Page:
#SpaceX is one of the top privately-owned commercial space flight companies in the world today. But #Japan now has an answer to that. Recently, the country's first privately-funded #Rocket was launched.

The rocket lifted off from the launch pad in northern Hokkaido. It was developed by a group of businessmen who want to penetrate the commercial space flight industry. Spectators and members of the Japanese media gathered on a hill near the Taiki Aerospace Research field to witness Momo's first flight.

Japan's privately-funded rocket

Interstellar Technologies Inc. developed the rocket. However, it failed to reach its target altitude.

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Initially, it was supposed to fly to an altitude of 100 kilometers but instead, it went spiraling down into the ocean on Sunday, July 30. Despite the failed maiden flight, the developers remain optimistic, saying they will try again.

Japanese rocket developers

The Japanese movement was launched because of the desire to make space flight cheaper. Momo, as the rocket is called, was developed by Japanese Internet icon Takafumi Horie, according to Bloomberg.

Momo was developed using crowd funding initiatives from last year. The backers believe that a cheaper price of rockets will make the spaceflight industry more affordable. SpaceX is one of the pioneers when it comes to cutting the cost of space flight by reducing the price of rocket launches. To do that, Elon Musk and his company started to master the art of reusing rockets like the Falcon 9.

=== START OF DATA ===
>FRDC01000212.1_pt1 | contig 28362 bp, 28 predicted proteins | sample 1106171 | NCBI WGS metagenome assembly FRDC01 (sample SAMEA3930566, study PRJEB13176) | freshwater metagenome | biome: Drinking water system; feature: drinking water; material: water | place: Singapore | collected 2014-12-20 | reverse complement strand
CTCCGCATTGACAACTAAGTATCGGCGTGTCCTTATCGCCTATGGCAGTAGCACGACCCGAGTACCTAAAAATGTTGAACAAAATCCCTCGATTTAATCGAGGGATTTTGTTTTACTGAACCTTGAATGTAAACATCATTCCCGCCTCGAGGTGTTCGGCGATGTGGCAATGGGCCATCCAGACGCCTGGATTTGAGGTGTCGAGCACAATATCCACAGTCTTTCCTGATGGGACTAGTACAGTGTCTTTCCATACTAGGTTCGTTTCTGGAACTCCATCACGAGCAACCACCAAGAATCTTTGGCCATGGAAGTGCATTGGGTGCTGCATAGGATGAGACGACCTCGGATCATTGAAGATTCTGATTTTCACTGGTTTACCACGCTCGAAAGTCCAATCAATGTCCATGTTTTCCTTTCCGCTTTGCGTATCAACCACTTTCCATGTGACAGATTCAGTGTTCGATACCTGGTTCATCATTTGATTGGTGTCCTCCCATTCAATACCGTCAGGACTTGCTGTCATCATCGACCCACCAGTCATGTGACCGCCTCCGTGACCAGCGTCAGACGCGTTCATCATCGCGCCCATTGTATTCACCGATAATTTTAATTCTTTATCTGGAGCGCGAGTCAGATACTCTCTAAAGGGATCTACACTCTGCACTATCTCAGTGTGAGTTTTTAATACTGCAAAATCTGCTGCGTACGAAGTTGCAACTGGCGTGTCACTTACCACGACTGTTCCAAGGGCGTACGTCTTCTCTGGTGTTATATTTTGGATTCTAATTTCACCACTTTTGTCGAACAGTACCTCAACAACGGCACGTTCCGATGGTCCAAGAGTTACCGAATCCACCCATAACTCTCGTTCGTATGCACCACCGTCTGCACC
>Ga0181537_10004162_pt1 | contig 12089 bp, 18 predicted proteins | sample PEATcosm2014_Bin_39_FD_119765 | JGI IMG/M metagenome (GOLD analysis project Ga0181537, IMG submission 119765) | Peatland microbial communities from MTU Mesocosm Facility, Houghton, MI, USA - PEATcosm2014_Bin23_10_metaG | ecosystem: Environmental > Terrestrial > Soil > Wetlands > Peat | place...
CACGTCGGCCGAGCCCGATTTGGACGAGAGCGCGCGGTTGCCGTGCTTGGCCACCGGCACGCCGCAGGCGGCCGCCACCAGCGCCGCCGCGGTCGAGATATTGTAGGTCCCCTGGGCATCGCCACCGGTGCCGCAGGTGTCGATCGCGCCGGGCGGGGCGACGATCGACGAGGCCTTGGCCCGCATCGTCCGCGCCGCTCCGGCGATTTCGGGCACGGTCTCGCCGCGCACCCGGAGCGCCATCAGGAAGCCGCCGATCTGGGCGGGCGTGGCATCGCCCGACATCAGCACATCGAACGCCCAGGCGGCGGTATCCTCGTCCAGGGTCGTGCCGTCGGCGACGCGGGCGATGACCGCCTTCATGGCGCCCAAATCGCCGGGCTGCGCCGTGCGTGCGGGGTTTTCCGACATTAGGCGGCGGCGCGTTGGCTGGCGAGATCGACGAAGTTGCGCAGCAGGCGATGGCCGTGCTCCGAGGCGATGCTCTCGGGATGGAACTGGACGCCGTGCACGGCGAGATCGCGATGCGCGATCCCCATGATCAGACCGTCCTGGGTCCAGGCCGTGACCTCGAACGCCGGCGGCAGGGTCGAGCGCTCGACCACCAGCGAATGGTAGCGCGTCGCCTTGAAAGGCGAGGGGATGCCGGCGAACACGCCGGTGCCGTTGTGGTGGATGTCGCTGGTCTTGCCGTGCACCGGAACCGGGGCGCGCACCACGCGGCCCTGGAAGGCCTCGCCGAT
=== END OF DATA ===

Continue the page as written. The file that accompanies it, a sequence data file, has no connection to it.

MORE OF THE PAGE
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The pioneering effort by Japan is led by its own Japanese Aerospace Exploration Agency.

Momo's first launch

The rocket managed to reach about 20 kilometers altitude before the team lost contact. Because of the that, they decided to shut down the engines only about 66 seconds into flight. But this was not the only unfortunate circumstance to happen as the launch itself was postponed from Saturday to Sunday due to bad weather and unforeseen technical glitches.

Despite the unsuccessful attempt, the Japanese rocket was successfully built using lesser funding. It only cost 50 million yen ($441,000) and this was made possible by widely available parts and their own Japanese technologies. Reports say that usual JAXA rockets cost about 200 to 300 million yen to produce.

The developers admitted that Momo is run on lesser complicated engines. Nevertheless, they believe that the simplicity of the system will be useful for the future of spaceflight experiments. Interstellar will try to launch Momo again, which they have been working on for almost a decade. Additionally one of the aims of the company is to develop a rocket that can carry a satellite payload by 2020.